Castlevania: Lords of Shadow Review

  • Posted October 22nd, 2010 at 11:37 EDT by Adam Dolge

Review Score

Castlevania: Lords of Shadow

PSU Review Score
8.0
Avg. user review score:
9.4

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Summary

Castlevania is reborn into a 3D action game that borrows heavily from some of the PS3's greatest hits. However, with so much to experience, thrilling boss battles, and plenty of replay value, it's well worth the investment.

We like

  • The game boasts enormous replay value
  • The backdrops are stunning and the music engrossing
  • The Combat is effortless and engaging

We dislike

  • Plays a bit too similarly to other PS3 games for our liking
  • The platforming and climbing elements can prove frustrating
  • The camera doesn't always serve its purpose

See PSU's review on Metacritic & GameRankings

(continued from previous page) ...stringing together successful attacks without taking any damage—also known as the focus ability. This can be tricky, and again requires a bit of skill to get down.

Of course, all isn’t perfect and the perhaps our biggest gripe with Castlevania rests in its desire to mimic a certain PlayStation 3 masterpiece. Yes, the game attempts to steal a bit of climbing and platforming from Uncharted. There are moments when it works, but many more moments where it doesn’t work. Too often the camera gets in the way, making in nearly impossible to see where you are supposed to advance. What’s worse, in our opinion, is that you can’t really climb everywhere—there are specifically laid out places for Gabriel to climb around, meaning if you can’t figure out where you are supposed to climb, you’ll have to waste some time looking around because you won’t be able to advance.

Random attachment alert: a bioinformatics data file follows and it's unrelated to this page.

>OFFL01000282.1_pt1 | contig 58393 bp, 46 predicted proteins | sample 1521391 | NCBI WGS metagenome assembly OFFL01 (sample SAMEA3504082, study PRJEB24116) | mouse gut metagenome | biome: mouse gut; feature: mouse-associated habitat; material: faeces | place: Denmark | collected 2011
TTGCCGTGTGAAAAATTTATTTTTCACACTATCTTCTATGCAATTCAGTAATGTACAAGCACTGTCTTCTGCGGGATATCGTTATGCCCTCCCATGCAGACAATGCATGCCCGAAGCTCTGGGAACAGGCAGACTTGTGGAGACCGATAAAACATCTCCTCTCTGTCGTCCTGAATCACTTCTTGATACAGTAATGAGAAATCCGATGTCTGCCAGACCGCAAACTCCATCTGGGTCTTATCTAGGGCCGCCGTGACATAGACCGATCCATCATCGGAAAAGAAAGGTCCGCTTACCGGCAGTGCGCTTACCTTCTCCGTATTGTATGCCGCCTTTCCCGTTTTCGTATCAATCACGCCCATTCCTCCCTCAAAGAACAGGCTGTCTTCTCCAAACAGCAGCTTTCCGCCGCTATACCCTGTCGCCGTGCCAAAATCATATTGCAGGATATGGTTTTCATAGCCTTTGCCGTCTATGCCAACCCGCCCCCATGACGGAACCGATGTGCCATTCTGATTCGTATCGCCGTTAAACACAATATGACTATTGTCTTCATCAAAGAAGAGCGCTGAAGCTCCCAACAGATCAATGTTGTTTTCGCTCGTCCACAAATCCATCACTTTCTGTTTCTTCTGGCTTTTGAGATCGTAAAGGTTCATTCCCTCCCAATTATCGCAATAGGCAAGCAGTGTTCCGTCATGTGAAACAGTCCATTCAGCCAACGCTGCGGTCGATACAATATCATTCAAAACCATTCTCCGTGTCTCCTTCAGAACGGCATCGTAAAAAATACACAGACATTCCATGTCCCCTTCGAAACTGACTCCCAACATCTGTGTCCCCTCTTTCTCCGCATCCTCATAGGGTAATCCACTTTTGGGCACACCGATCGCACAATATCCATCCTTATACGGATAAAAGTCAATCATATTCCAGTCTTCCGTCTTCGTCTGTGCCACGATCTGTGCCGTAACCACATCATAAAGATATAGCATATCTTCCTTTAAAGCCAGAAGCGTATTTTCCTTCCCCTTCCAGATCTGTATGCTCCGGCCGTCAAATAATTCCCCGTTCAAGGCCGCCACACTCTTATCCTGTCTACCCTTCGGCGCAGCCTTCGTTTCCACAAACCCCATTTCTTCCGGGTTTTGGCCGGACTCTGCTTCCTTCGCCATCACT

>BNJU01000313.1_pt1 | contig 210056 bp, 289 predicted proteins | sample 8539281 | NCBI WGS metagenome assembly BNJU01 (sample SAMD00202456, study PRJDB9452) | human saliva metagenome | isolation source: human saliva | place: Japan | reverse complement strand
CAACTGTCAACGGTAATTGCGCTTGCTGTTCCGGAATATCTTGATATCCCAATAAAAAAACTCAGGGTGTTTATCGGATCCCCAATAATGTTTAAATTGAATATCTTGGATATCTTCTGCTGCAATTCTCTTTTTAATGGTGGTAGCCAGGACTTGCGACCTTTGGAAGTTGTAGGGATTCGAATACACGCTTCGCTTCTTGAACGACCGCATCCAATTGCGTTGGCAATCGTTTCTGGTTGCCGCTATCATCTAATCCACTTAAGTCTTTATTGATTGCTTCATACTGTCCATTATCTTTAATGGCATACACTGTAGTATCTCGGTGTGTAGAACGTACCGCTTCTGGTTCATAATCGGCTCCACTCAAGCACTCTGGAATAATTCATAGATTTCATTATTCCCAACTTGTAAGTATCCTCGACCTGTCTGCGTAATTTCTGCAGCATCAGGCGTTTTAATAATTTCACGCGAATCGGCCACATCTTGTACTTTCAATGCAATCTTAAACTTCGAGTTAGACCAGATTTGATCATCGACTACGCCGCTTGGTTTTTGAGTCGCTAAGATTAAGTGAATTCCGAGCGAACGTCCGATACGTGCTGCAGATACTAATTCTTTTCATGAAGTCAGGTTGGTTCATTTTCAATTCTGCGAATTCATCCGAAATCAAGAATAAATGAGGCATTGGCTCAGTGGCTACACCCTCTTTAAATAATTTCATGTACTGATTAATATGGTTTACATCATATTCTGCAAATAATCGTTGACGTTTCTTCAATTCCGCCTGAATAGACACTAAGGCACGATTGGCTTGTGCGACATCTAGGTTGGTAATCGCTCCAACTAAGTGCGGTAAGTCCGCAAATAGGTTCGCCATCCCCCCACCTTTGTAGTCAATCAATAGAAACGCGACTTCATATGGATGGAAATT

The game also borrows heavily from both God of War and Uncharted in the puzzles department. But, since you have the ability to revisit past levels, you’ll find that the puzzles are enhanced the further you progress—essentially by gaining additional abilities, you can go back to old levels (skip the intro cutscene) and solve puzzles or reach locations that were otherwise unattainable. In terms of game length, Lords of Shadow drags on slightly, clocking in at a meaty 20 hours or so. It’s not that it’s too long, it’s that there are too many redundant tasks dotted throughout, such as pulling familiar levers and slaying countless monsters over again. Still, the game’s greatest strength is the fact you can play it over and over again and experience something new each time. Unlike other games that make you bump up the difficulty to try something new, or give you a reason to play it again, you can go back through any previous level and try to go about it a new way, finding new treasures, and seeing previously unlocked areas.

Castlevania: Lords of Shadow is as close to perfection in a vampire killing game (oh, and you’ll have to wait until deep into the game to do any of that) as you’ll find. While it shares little in common with its predecessors, it’s still a lot of fun to play and a worthwhile experience for any Castlevania aficionado and hardcore gamer alike. Sure, it won’t blow your mind, and you may find too many resemblances to other PS3 games in the genre, but you’ll likely walk away with a feeling of accomplishment. And, what’s best, after you walk away, you have so many reasons to take a step back into this compelling fantasy world and see what else there is to explore.

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